But wait. They’re doing it by forcing teen mothers back to work when their child is 12 months old, or else their welfare payments will be cut off? Oh.
I’m sure most of us would agree on the importance of increasing education and workforce rates amongst the welfare dependant. And with studies showing a mother’s education is the key factor linked to her child's future development there is no doubt this is an area worthy of Government investigation. However the budget measures aimed at teenage mothers, announced this week, seem to me to be short sighted, mean spirited and unfair.
In an interesting case of timing, a study authored by the University of Adelaide and published this week found that mothers aged less than 20 formed only 9 per cent of poor child development cases. It found 74 per cent of these cases could be identified among mothers with one or more of six predictors based on age, education, financial status, partner status, smoking and depression.
In that case, why discriminate solely against teenage mothers? And is forcing them to go back to school with the threat of losing their only means of financial support really going to achieve the desired outcome? Last time I checked most teenagers, when forced to do something, are more likely to rebel and do the exact opposite. Or was that just me?
Co-author of the study John Lynch, Professor of Epidemiology and Public Health, said the data should be used to better structure help programs for mothers. I am absolutely in agreement with that, I just don’t think this initiative is the way to do it and fear it will do more harm than good.
It is also incredibly discrimatory. Under this plan if you are a married woman in her 30’s with children under five you will be afforded the ‘luxury’ of staying home while continuing to receive the Family Tax Benefit, yet those teenage mums who are probably far more reliant on Government money and unable to pay for childcare will be cut off? It just doesn’t make sense.
Teenage mothers are so vulnerable, so marginalised as it is. A huge number of them have been born into families where low education and welfare dependency have been the norm for generations. They need to be inspired, encouraged and supported to raise themselves out of this cycle, not threatened with financial disaster. Yet in this trial those who refuse to attend school or training will have their parenting payment suspended. It will be compulsory for mothers with a child aged six months or older to attend meetings with Centrelink, where they develop a skills and education plan, which will start once their child turns one.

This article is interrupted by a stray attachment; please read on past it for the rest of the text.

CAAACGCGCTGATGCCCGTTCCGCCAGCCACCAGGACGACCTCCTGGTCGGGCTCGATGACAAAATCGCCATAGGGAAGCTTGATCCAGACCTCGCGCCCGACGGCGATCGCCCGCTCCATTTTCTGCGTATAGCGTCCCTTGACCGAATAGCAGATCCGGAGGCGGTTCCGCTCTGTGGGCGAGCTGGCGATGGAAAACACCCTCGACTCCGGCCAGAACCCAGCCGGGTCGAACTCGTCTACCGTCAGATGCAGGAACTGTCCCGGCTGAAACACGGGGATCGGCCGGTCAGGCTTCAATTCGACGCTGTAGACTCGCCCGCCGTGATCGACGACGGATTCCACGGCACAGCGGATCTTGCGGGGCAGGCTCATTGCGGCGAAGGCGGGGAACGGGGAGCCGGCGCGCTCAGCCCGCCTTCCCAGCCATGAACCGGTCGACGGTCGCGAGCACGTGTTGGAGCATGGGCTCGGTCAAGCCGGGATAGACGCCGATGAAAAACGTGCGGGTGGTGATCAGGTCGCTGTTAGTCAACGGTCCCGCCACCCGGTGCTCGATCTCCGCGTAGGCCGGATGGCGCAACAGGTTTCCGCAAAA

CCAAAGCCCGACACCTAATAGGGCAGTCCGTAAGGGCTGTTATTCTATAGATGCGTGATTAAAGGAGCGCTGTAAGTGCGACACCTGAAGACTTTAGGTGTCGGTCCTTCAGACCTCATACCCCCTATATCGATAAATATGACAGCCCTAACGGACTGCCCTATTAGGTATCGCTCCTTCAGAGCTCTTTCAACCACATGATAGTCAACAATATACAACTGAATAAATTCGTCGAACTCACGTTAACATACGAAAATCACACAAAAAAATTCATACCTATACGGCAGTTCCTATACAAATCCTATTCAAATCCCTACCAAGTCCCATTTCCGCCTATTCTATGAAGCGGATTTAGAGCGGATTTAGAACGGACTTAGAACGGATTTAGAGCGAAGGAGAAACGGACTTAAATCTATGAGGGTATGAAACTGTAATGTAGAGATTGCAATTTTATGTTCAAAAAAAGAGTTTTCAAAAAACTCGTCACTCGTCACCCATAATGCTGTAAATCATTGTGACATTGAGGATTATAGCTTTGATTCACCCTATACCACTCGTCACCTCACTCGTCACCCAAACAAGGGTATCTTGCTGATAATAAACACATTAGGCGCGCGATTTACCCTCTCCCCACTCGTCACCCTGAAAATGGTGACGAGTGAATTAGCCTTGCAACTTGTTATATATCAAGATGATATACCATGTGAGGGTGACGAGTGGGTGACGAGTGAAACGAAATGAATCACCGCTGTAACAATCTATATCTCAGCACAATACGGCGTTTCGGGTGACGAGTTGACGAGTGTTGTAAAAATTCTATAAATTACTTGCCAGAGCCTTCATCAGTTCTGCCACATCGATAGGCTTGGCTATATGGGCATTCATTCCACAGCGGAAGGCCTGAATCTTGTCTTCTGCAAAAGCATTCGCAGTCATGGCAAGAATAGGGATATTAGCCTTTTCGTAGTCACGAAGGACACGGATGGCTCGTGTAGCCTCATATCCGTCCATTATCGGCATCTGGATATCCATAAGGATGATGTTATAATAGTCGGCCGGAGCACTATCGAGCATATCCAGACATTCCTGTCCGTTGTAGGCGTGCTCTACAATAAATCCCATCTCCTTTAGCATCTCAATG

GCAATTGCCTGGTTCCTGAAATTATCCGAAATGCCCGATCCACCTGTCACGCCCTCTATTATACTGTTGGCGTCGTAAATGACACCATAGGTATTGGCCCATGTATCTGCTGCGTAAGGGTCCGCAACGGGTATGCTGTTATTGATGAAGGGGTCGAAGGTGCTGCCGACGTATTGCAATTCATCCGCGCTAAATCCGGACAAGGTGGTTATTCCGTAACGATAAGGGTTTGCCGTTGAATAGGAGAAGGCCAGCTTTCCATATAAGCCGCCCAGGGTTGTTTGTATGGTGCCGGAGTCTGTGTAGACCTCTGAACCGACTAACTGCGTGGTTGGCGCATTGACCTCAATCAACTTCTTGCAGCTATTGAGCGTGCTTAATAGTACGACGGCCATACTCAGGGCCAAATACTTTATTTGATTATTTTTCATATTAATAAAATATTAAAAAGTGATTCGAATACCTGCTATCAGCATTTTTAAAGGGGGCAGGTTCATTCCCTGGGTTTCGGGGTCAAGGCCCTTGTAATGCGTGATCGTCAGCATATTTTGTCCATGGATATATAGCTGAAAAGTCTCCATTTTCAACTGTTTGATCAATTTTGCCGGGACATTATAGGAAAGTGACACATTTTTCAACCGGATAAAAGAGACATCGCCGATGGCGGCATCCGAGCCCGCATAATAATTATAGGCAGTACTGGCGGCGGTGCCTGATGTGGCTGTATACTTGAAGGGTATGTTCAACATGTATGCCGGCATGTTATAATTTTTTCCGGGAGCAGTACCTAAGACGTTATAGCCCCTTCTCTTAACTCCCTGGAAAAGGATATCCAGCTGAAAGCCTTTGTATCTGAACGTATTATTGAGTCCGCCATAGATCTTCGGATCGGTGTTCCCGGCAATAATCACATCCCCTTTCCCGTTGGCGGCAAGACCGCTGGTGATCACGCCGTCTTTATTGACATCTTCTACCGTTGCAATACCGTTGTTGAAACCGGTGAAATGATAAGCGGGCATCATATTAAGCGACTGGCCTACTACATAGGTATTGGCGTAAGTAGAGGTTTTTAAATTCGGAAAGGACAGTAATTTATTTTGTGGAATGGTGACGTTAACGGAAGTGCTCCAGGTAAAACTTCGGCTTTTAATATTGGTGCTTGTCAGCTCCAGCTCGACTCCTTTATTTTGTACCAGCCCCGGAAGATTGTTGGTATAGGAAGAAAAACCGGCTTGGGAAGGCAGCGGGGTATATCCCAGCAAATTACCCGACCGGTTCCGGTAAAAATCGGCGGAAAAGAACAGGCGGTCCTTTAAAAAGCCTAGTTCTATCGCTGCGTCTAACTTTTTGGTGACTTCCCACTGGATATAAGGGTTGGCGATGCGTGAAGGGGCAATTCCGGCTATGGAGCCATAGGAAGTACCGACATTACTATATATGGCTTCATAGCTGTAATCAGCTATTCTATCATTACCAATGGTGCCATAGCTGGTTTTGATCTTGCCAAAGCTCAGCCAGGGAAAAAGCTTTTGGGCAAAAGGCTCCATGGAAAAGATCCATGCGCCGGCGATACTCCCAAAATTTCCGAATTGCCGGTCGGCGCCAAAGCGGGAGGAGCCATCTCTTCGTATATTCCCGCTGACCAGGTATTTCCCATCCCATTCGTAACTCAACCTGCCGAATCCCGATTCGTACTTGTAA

The objective to increase the education levels of young mums is obviously a good one. However the Government's plan fails to take into account that even the most educated and capable mothers are often still struggling to get out of the house when they have a six month old baby. The overwhelming responsibility of learning how to care for a new child is already such a huge thing, why would we want to further increase the pressure on these already vulnerable mums?
And let’s just stop and consider what would happen if their welfare payments were actually suspend. We already have far too many homeless mothers and children as it is and I can only see this increasing those numbers. How on earth is being homeless going to improve the outcomes for these children?
Another factor this initiative fails to consider is the desire, and the right, of a mother to stay at home with her child. Forcing a mother to go to work and put her child in care when she wants to be at home with them seems barbaric, and if this measure was suggested for older mums there would be an almighty uproar. And on that note, are the studies showing the benefit of mothers being at home with their children for the first three years not equally as persuasive as those focusing on a mother’s education? One could argue the positive impacts of forcing all mums to stay at home for three years, however I can’t see that initiative winning much support!
Of course both choices have merit and the decision for a mother to work or stay at home is a personal one. But that decision is ours to make, not the Government’s.
There are certainly aspects of the plan that have merit, such as ensuring the child attends early learning classes and paying the ‘gap fee’ for them to attend child care and preschool. But why can’t these measures be taken without the looming threat of being ‘cut off’ if they don’t take them?
Why can’t the Government put some desperately needed funds into designated schools for teenage mums, such as the fantastic Burnside High School on the QLD Sunshine Coast. Their fantastic STEMM Program (Supporting Teenagers with Education, Mentoring and Mothering) has shown how successful programs can be when they get it right. The combination of education, on site childcare, transport to get the students there, parenting support, skills training and teachers who believe in them is changing young women’s lives and achieving exactly what the Government wants. However it is done through encouragement and support, not threats.
A love of education, a want for a better life has to come from within. These young mothers and their children deserve it, they need it, but they have to want it for themselves. The trick is finding a way to inspire and foster that desire and then supporting them as a community so they can achieve it. But this isn’t the way to do it.
I am an ambassador for the charity ‘Good Beginnings’ an organisation that focuses on improving outcomes for children through parenting support. You can find out more about them (or even donate!) here.